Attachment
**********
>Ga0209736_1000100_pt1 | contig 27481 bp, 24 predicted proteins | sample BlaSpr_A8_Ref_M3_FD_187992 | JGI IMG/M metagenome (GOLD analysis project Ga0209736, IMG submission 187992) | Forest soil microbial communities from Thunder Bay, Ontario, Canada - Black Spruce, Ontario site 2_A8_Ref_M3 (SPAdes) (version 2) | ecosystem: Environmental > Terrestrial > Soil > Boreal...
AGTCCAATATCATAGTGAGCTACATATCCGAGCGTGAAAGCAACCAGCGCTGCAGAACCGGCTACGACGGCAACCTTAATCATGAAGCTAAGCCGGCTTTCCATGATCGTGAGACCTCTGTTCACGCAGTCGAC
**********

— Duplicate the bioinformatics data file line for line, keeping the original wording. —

>Ga0209736_1000100_pt1 | contig 27481 bp, 24 predicted proteins | sample BlaSpr_A8_Ref_M3_FD_187992 | JGI IMG/M metagenome (GOLD analysis project Ga0209736, IMG submission 187992) | Forest soil microbial communities from Thunder Bay, Ontario, Canada - Black Spruce, Ontario site 2_A8_Ref_M3 (SPAdes) (version 2) | ecosystem: Environmental > Terrestrial > Soil > Boreal...
AGTCCAATATCATAGTGAGCTACATATCCGAGCGTGAAAGCAACCAGCGCTGCAGAACCGGCTACGACGGCAACCTTAATCATGAAGCTAAGCCGGCTTTCCATGATCGTGAGACCTCTGTTCACGCAGTCGAC